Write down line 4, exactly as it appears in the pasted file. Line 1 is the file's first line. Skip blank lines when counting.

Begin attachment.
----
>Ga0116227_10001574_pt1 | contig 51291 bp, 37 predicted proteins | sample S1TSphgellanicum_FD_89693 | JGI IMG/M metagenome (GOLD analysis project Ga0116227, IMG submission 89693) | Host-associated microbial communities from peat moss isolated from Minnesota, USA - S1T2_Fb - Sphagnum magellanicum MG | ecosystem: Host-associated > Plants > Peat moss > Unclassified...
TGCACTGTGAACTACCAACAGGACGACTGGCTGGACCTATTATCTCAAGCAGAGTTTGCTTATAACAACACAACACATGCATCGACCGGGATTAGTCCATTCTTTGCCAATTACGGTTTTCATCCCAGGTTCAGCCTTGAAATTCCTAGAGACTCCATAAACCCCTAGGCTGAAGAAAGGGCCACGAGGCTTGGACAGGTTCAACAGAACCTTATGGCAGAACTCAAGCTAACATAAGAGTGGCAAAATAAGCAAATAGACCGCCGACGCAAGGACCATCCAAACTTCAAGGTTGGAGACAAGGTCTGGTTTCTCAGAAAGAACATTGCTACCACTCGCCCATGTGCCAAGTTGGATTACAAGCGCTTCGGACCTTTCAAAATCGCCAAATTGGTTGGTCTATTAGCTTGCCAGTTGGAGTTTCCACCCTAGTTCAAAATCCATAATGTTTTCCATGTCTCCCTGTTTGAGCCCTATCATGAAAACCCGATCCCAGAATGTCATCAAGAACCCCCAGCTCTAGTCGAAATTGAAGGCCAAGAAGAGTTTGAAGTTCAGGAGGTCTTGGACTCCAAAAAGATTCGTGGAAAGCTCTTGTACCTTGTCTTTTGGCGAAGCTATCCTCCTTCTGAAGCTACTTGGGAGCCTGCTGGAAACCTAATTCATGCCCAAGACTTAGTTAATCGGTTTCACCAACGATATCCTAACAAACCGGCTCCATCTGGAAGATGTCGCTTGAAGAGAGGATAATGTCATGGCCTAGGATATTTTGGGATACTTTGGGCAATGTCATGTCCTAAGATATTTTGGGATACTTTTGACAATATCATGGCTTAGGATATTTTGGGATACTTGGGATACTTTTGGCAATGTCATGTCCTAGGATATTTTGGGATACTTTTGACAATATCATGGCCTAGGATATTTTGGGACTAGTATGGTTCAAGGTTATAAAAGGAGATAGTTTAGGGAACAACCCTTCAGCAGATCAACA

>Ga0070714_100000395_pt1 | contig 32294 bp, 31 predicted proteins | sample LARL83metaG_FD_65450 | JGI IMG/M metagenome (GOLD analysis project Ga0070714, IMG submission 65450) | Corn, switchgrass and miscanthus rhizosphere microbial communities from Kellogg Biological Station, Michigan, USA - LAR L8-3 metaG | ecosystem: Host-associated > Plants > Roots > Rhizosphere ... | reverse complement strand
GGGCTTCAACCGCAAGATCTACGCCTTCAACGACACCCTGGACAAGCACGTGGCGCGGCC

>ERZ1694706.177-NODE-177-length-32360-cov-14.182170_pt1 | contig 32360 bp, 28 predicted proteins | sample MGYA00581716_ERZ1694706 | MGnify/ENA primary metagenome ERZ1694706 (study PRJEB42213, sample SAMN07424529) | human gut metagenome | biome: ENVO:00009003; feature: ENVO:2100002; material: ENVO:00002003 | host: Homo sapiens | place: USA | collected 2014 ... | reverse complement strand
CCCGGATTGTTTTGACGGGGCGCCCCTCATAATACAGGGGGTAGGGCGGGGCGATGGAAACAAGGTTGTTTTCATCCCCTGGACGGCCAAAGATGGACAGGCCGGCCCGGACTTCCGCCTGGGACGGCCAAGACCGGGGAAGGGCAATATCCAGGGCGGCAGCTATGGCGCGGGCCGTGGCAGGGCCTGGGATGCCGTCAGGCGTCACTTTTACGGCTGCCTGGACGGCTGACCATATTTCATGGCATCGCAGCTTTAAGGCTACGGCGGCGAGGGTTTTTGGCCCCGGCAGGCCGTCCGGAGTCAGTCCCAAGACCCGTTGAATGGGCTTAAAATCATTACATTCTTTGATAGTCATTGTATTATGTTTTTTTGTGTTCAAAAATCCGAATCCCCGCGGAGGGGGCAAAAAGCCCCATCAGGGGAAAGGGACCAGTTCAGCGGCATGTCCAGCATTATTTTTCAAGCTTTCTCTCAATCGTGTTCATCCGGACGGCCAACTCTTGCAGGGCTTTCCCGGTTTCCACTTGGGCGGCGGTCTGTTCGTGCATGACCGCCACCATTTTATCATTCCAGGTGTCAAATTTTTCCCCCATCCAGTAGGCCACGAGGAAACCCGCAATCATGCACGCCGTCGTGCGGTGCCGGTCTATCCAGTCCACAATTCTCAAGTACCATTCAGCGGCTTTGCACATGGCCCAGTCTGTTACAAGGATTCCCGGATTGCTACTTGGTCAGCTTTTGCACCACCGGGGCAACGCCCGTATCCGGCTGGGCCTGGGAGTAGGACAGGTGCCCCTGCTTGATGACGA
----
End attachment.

GGGCTTCAACCGCAAGATCTACGCCTTCAACGACACCCTGGACAAGCACGTGGCGCGGCC